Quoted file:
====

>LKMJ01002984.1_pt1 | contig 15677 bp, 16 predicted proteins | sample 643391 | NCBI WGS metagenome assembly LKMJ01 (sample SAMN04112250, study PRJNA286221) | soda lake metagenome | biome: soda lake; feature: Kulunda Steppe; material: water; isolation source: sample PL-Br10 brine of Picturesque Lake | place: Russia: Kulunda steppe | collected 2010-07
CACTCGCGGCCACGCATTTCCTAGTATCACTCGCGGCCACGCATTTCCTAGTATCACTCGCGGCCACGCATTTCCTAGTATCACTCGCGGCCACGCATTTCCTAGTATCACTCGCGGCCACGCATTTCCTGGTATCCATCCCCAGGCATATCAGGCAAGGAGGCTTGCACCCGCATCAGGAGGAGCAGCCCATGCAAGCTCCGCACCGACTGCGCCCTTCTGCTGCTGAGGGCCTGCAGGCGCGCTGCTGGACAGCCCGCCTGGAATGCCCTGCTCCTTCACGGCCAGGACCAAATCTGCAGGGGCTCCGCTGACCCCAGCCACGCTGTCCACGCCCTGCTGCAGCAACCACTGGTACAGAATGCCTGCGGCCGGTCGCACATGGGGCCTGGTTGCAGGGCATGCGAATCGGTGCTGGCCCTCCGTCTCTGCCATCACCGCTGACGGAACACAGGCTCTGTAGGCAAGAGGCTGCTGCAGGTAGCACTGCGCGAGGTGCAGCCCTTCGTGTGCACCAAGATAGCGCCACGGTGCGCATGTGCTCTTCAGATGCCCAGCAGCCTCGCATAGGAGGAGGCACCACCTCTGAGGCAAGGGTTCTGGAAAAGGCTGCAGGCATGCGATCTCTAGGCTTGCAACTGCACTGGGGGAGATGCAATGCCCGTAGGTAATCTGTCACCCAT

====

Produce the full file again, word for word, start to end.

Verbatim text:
>LKMJ01002984.1_pt1 | contig 15677 bp, 16 predicted proteins | sample 643391 | NCBI WGS metagenome assembly LKMJ01 (sample SAMN04112250, study PRJNA286221) | soda lake metagenome | biome: soda lake; feature: Kulunda Steppe; material: water; isolation source: sample PL-Br10 brine of Picturesque Lake | place: Russia: Kulunda steppe | collected 2010-07
CACTCGCGGCCACGCATTTCCTAGTATCACTCGCGGCCACGCATTTCCTAGTATCACTCGCGGCCACGCATTTCCTAGTATCACTCGCGGCCACGCATTTCCTAGTATCACTCGCGGCCACGCATTTCCTGGTATCCATCCCCAGGCATATCAGGCAAGGAGGCTTGCACCCGCATCAGGAGGAGCAGCCCATGCAAGCTCCGCACCGACTGCGCCCTTCTGCTGCTGAGGGCCTGCAGGCGCGCTGCTGGACAGCCCGCCTGGAATGCCCTGCTCCTTCACGGCCAGGACCAAATCTGCAGGGGCTCCGCTGACCCCAGCCACGCTGTCCACGCCCTGCTGCAGCAACCACTGGTACAGAATGCCTGCGGCCGGTCGCACATGGGGCCTGGTTGCAGGGCATGCGAATCGGTGCTGGCCCTCCGTCTCTGCCATCACCGCTGACGGAACACAGGCTCTGTAGGCAAGAGGCTGCTGCAGGTAGCACTGCGCGAGGTGCAGCCCTTCGTGTGCACCAAGATAGCGCCACGGTGCGCATGTGCTCTTCAGATGCCCAGCAGCCTCGCATAGGAGGAGGCACCACCTCTGAGGCAAGGGTTCTGGAAAAGGCTGCAGGCATGCGATCTCTAGGCTTGCAACTGCACTGGGGGAGATGCAATGCCCGTAGGTAATCTGTCACCCAT